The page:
"When I was a little boy in Brooklyn," says Raymond Davidson, "I sat drawing a hyacinth in the small garden behind our house. It was a peaceful thing to do and I still feel that way about creating art. I like pen and ink the most and prefer watercolor to oil paint. Reginald Marsh was my teacher at the Art Students League and I remember always doing the opposite of the style he encouraged me to learn. I like clean line - he didn't!"
Raymond retired to Santa Cruz in 1987 from a career in which he designed and illustrated more than twenty books for the Doubleday & Co. publishing house. Raymond created four of the New Yorker's covers and has published more than a hundred of his illustrations in the magazine. For his own pleasure, he has written stories, poems and recently a series of short plays. In 1990, Davidson enrolled in the first group of classes offered at the newly established Santa Cruz SeniorNet Learning Center (now the Senior Computer Center of Santa Cruz). He proceeded to put some of his stories on a floppy disk. In the back of his mind was the idea to put these into a book he could publish himself and give to his friends. Using local resources such as a copyshop, he did just that, producing not one, but by a recent count, at least five such books, all delightfully illustrated with his pen and ink drawings. He described his book publishing method in a chapter in The SeniorNet Sourcebook published by SeniorNet (1993, Marcie Schwarz & Joanne Taueffer, Eds.).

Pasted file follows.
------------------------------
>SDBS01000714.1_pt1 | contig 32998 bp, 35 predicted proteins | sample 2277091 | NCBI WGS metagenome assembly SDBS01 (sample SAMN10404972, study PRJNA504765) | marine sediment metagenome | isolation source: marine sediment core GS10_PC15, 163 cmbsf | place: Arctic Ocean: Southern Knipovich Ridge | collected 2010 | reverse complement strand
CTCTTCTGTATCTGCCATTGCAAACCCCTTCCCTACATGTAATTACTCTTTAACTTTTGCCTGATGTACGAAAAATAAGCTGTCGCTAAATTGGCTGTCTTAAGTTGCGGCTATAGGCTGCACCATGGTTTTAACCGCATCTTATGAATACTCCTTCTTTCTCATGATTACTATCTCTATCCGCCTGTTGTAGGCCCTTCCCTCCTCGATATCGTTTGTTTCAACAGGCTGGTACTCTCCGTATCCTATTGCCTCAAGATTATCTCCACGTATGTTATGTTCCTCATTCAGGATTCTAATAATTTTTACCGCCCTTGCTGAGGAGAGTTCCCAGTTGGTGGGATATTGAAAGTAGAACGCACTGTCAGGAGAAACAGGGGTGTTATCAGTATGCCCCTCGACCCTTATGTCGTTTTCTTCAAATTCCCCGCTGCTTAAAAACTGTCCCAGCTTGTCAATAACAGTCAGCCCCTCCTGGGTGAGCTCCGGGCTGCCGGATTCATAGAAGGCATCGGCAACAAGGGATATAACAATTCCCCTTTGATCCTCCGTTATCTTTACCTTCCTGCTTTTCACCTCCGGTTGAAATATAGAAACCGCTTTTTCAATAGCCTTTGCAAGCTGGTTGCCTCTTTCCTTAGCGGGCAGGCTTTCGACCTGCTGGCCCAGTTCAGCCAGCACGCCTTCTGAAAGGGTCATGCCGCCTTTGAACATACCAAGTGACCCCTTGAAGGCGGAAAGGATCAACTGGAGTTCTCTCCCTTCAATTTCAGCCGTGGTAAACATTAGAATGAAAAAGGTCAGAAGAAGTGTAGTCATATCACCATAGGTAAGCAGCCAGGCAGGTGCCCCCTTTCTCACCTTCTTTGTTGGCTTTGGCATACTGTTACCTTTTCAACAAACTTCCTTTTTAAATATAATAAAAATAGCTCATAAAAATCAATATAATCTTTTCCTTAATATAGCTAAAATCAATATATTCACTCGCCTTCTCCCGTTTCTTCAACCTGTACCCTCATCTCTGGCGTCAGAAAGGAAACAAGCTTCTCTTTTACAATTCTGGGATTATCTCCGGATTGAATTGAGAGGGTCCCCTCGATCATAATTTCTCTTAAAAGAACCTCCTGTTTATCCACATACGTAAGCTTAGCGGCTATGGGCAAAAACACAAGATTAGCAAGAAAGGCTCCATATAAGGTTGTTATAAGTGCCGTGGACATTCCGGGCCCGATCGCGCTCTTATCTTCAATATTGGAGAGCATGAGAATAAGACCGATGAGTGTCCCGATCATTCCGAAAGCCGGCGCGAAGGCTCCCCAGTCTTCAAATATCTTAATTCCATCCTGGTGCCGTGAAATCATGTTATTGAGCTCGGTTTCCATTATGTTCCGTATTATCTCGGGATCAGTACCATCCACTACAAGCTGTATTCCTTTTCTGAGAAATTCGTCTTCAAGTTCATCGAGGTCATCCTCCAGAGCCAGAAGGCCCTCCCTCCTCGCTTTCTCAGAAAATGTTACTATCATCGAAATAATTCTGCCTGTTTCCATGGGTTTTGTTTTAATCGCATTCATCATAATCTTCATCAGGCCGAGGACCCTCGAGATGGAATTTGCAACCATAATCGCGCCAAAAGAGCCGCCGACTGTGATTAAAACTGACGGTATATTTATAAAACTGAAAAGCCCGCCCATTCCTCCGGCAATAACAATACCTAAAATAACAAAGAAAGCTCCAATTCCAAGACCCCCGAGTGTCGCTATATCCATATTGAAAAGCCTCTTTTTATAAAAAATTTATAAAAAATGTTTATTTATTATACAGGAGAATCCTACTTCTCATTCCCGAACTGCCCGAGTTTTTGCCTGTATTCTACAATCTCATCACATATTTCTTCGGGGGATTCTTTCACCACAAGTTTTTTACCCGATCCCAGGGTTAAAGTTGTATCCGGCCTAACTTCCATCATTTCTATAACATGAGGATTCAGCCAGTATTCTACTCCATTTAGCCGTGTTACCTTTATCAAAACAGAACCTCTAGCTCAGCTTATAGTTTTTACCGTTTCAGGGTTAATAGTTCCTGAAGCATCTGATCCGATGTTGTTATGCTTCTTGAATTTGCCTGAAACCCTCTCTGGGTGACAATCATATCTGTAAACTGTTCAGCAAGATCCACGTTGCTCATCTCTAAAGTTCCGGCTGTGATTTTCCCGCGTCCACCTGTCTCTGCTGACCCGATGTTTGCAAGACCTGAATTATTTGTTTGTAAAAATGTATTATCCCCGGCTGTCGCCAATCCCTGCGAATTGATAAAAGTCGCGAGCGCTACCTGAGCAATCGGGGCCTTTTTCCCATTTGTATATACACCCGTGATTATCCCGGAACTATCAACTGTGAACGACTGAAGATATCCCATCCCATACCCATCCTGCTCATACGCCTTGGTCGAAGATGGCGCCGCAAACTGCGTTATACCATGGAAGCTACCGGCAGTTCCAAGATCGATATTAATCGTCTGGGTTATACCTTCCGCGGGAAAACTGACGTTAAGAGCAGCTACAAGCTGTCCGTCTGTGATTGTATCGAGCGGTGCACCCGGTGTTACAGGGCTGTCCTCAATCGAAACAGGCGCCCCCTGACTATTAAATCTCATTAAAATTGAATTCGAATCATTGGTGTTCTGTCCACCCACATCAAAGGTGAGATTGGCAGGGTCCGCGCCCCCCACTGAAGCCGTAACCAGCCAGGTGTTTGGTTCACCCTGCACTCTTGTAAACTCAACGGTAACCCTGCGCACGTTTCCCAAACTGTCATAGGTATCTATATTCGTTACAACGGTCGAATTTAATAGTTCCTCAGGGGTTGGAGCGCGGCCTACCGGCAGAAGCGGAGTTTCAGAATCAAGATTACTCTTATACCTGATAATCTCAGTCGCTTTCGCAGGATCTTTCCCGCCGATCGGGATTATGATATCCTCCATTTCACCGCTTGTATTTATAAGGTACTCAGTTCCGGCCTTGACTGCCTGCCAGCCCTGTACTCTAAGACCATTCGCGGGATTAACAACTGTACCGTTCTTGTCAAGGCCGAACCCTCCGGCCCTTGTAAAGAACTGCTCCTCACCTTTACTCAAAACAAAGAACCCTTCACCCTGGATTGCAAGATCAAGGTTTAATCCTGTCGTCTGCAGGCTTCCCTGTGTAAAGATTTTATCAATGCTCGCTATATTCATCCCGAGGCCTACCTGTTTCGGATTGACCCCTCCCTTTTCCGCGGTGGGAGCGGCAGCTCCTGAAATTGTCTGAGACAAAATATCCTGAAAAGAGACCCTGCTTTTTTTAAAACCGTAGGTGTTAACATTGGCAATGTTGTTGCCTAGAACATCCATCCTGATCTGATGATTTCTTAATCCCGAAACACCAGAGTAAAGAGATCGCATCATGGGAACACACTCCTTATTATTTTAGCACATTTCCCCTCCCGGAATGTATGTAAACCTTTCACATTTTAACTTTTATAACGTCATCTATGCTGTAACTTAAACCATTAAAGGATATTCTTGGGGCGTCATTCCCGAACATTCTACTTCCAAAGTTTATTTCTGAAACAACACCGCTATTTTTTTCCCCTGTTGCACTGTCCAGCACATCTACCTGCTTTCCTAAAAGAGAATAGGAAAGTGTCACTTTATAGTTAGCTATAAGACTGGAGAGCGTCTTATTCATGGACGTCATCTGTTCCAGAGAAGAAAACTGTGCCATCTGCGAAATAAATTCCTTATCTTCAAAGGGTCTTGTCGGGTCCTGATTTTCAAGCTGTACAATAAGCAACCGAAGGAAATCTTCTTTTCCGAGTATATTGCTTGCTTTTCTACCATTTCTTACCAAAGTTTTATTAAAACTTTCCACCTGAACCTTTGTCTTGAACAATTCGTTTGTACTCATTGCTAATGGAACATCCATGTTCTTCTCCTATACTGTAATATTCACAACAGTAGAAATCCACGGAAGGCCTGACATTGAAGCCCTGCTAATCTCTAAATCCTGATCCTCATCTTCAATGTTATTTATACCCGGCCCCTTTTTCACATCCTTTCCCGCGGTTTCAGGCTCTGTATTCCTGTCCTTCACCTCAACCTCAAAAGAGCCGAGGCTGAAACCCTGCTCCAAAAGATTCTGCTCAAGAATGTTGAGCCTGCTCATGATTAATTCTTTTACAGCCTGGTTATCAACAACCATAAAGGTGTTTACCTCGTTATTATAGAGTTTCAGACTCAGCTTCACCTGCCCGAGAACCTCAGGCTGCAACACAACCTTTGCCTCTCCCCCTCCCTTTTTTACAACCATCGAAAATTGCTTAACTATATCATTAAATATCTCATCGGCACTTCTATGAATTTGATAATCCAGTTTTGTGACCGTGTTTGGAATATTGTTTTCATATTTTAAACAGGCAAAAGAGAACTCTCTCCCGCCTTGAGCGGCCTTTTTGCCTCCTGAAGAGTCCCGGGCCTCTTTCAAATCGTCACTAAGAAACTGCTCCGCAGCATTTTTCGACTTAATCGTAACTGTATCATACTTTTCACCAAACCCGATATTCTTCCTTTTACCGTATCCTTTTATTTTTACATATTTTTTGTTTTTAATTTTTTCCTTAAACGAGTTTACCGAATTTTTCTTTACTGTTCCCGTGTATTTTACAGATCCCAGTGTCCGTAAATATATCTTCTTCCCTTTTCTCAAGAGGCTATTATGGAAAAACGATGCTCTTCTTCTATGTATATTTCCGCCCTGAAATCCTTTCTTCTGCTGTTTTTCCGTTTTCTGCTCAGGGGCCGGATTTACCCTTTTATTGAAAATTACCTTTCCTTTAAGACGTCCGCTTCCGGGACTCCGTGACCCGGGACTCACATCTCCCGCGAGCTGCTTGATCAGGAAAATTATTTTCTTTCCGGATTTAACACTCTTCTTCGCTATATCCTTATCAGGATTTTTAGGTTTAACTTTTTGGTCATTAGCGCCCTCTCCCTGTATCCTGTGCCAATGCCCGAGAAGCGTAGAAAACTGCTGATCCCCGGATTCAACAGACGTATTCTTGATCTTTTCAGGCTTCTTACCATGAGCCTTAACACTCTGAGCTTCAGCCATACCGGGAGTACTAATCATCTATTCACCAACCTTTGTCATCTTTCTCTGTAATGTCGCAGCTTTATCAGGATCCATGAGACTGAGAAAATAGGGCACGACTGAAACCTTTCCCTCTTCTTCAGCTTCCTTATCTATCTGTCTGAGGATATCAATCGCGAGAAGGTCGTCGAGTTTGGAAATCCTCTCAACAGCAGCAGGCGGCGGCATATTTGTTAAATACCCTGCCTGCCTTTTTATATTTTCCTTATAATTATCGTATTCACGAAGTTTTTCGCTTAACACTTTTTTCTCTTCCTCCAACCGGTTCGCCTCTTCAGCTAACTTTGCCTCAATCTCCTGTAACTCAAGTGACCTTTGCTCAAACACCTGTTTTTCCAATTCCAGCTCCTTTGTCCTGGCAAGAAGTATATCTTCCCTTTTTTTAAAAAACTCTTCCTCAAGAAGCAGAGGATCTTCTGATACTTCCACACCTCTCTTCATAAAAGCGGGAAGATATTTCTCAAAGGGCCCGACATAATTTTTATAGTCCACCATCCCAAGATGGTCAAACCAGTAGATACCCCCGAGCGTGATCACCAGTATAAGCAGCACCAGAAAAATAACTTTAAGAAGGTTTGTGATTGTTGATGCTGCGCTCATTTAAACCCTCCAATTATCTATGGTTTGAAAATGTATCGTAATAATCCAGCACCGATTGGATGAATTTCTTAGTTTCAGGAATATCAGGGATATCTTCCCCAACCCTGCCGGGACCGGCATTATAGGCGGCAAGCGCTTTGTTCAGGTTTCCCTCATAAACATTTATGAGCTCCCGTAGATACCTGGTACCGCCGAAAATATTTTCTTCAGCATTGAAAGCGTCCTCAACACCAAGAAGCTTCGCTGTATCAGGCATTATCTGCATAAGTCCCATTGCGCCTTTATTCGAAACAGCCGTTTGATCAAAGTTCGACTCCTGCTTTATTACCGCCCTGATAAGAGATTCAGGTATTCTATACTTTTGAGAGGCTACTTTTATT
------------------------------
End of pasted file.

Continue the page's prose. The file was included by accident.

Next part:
Raymond Davidson continues to use his drawing pen to illustrate the world in which he lives, and he has created the line drawings for this website.
Sadly, Raymond passed away July 7, 2008 in Soquel, California. He probably would have been amused in some way in that we learned of his passing through an e-mail contact. A rememberance can be found by clicking this link http://emdashes.com/2008/07/raymond-davidson-a-remembrance.php